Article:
Retail in 2021: The year that was

Retail Gazette looks back at what dominated the headlines in 2021 for UK retail. From drivers and skills shortages to the return of bricks-and-mortar retail, these are the trends that have taken place throughout the year.

Retail Gazette looks back at the retail trends that occurred during 2021

2021 was undoubtedly an unpredictable and turbulent year for the UK retail industry.

Not only did it present some of the toughest trading conditions in modern history, leading to supply chain disruptions and job losses, but the breakneck speed of change exacerbated the void between those performing well and those struggling.

Some of the more prominent trends to arise during the year include the lorry driver shortages, a further shift to online shopping and the restructuring of retail.

Throughout the year, retailers have witnessed a continued shift to online, with many stores closing down permanently.

Frasers Group most recently announced it would shutter its House of Fraser flagship store on London’s Oxford Street, after being given notice by its landlord.

Department stores are an example of some retailers that have been slow to adapt to online since the pandemic accelerated a shift to ecommerce.

House of Fraser
House of Fraser shocked the retail sector by announcing the closure of its London flagship

Oliver Vernon-Harcourt, head of retail at Deloitte, said online retail sales now account for 27% of all retail sales, representing a likely new baseline for online retail sales.

“Retail’s performance in 2021 reflects changing spending patterns with fewer consumers shopping on the high streets and more going online,” he told Retail Gazette.

“The majority of sales that have shifted online have been retained, even as stores reopened,” he added. “This is especially so in grocery and clothing categories. Having increased investment in online capacity and capabilities, retailers have made their online channels work better and, in some cases, more profitable.”

Meanwhile, the reinvention of the high street has been prominent during the past 12 months, with physical stores witnessing a decline in footfall due to Covid-19.

London Designer Outlet general manager, Daniel Tomkinson told Retail Gazette that while the situation looks grim right now, the signs are there that bricks-and-mortar retail will bounce back.

“We are seeing retailers rediscover the value of physical spaces, whether they are opening new stores like Gymshark on Regent Street or investing in existing ones, as we’ve seen with the likes of Adidas in London Designer Outlet,” he said.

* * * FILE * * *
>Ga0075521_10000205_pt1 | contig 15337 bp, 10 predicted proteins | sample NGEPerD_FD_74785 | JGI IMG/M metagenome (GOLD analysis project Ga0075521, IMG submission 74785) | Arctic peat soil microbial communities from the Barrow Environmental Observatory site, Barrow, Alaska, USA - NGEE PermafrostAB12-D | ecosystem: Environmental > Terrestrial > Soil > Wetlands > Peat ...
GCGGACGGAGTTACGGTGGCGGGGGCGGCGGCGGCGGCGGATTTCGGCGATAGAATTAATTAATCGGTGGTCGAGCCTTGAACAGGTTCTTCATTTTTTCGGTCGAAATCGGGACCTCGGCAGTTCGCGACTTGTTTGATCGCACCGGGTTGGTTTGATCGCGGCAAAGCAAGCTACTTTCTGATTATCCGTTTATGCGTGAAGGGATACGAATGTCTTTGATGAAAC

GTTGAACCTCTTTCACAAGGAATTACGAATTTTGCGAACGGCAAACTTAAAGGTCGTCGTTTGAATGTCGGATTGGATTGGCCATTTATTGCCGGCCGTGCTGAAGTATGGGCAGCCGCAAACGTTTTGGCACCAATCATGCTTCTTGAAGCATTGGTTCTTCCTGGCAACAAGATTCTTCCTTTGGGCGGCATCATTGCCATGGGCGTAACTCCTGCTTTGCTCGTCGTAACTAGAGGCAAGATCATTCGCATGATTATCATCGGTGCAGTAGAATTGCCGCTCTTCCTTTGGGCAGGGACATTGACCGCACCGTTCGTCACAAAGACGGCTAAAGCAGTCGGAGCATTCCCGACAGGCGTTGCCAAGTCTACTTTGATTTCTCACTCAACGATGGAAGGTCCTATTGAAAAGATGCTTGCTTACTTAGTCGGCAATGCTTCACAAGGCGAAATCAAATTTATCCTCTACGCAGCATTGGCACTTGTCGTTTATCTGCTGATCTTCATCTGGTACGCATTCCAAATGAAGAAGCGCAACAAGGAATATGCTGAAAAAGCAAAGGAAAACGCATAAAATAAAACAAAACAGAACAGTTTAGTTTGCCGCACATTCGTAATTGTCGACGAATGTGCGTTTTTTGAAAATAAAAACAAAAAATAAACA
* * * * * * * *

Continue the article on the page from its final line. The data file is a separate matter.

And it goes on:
“Our guests have demonstrated that physical shopping is irreplaceable by returning in droves following lockdowns in 2021, with average transactional values frequently higher than pre-pandemic levels, as they rediscover the joy of exploring items in-store and finding hidden gems.

Online shopping
Online shopping continued to rise during the year

Tomkinson also noted the significant increase in collaboration between tenants, asset managers and landlords to create “better outcomes for shoppers”.

“Digital services, such as rewards clubs like our new Wembley Park neighbourhood-wide scheme, are being embraced by retail destinations to increase footfall and linked visits between stores,” he continued. “More destinations are taking up turnover-based rents, something London Designer Outlet has long championed. More than ever, there is a sense that we’re in it together.”

Vernon-Harcourt argued that while online is unlikely to fully replace the customer experience of visiting a store, cross-channel shopping is likely to grow in importance; reflecting a wider debate as to how much physical space retailers will need in future.

“Retailers are already considering the experience their physical stores can provide and how it may need to evolve,” he said.

“Online may offer a better experience in some aspects of shopping; namely convenience and the ability to compare or to read product reviews.

“The retail sector’s performance in 2021 reflects changing spending patterns”

“However, physical stores offer other benefits that can be difficult to replicate online, such as being able to see product sizes or colours, and receiving in-person advice from sales assistants.”

Vernon-Harcourt added that retailers have redefined resilience during the year by battling the supply chain shortages.

“Capacity issues in the logistics sector have played a major role in supply chain shortages,” he said. “This has exposed some structural flaws and the need for retail businesses to rethink their ‘just in time’ business models to ‘just in case’.

“However, a shortage of supplies and reduced need for discounting has seen an unintended boost to the overall proportion of full-price sales.”